Utopia proposed an alternative to the capitalist community. It was a place of equality, cleanliness, and crime-free perfection. Tama New Town, planned in Japan to compensate for the postwar housing shortage, was also designed to be a utopia. Spacious parks were designed to be accessible to residents, kitchens were made of stainless steel, and streets were designed so that people could walk without worrying about cars.
However, at the start of the project, Tama New Town was facing many local and social issues, such as a lack of cultural facilities and places to raise children, in addition to a lack of infrastructure such as stations. Men went to work during the day and women were left behind. The women created a place around the table in Newtown, supplemented each other’s lack of infrastructure, and solved various problems through community. Their activities to fill the lack of utopia created another utopia, so to speak.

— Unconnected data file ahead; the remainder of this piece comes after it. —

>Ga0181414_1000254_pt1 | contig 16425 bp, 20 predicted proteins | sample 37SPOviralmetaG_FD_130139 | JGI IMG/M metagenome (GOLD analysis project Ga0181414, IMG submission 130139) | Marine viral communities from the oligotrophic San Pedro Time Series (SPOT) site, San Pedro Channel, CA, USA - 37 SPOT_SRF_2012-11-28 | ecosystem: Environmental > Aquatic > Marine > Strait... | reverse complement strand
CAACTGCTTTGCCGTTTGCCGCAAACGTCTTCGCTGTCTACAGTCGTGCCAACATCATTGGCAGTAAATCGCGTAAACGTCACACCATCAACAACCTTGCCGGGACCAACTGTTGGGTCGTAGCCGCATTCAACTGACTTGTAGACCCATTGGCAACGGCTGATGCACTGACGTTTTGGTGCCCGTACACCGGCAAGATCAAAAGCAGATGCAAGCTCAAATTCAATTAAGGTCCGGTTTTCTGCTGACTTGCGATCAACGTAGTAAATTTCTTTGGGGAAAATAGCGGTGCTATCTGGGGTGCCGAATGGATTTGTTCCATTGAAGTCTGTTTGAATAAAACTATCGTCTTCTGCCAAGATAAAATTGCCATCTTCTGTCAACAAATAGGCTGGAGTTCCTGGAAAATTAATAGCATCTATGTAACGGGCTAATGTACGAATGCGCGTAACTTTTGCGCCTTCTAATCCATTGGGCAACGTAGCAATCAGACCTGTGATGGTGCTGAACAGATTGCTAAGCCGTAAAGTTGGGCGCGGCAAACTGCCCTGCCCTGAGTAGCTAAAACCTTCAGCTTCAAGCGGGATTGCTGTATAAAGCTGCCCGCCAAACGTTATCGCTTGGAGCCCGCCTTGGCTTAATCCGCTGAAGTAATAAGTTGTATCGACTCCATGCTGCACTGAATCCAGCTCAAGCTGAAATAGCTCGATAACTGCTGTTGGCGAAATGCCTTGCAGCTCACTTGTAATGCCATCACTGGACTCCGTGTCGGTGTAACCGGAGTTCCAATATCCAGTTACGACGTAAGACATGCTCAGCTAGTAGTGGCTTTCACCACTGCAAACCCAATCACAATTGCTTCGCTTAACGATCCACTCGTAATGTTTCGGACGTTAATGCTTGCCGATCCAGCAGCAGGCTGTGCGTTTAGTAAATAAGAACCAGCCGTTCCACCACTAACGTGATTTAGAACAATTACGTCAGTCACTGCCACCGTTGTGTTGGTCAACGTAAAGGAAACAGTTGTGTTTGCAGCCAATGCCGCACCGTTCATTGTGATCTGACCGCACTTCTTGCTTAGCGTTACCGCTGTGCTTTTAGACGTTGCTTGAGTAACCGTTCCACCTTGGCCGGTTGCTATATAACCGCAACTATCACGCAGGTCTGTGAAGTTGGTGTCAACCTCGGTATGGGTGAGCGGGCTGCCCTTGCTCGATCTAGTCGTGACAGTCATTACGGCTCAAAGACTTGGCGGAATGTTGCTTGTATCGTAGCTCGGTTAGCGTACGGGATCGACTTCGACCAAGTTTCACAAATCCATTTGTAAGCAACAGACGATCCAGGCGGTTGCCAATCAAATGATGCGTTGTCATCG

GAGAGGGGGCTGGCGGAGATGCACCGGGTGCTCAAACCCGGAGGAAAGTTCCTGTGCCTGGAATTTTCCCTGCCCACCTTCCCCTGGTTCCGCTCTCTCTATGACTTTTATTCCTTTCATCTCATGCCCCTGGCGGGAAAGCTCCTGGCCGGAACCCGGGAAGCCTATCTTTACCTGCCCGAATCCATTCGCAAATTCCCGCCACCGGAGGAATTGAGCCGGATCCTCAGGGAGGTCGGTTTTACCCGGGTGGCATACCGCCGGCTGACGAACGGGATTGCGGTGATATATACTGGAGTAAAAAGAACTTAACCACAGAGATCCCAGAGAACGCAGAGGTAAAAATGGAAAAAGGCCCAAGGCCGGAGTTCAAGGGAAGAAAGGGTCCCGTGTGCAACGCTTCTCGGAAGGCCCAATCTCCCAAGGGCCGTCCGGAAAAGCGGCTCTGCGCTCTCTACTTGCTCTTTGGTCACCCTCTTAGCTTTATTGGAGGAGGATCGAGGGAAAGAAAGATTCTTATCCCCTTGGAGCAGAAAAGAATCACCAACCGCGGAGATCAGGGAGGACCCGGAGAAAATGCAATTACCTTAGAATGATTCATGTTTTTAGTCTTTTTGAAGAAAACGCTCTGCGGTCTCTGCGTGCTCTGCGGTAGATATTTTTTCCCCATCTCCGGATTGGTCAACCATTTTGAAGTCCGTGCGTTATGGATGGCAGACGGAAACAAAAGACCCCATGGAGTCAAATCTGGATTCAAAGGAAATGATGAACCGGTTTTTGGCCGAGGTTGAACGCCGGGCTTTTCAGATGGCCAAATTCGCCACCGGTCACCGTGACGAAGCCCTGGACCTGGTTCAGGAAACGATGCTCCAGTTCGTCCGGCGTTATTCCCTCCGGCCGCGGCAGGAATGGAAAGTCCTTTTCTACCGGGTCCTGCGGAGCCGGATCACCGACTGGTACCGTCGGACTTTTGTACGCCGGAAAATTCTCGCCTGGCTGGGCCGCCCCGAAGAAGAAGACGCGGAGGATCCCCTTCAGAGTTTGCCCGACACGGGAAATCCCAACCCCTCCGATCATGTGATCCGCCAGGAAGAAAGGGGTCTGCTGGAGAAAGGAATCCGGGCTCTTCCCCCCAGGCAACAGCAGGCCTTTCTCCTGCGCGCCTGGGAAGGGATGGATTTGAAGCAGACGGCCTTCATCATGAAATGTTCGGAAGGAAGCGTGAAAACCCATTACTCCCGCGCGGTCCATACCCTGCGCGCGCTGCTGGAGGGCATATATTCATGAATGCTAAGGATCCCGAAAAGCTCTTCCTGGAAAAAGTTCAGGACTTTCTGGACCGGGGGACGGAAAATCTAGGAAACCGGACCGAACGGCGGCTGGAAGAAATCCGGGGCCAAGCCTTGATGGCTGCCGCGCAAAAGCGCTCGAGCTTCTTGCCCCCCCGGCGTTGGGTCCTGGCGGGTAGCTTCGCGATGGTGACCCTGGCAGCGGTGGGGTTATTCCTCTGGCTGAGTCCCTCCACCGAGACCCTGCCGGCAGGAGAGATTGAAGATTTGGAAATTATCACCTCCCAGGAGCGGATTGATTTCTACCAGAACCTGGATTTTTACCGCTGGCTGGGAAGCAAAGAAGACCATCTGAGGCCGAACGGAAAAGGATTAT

How can a utopia exist today? In this exhibition, artists and researchers will look at Tama New Town and create a space for sharing.
Curated by Heya
A collective consisting of Makiho Amemiya, Gaku Inoue, and Yui Kiyohara. They research and exhibit about places from the standpoints of furniture, architecture, and video.
THE 5TH FLOOR, taito City,Tokyo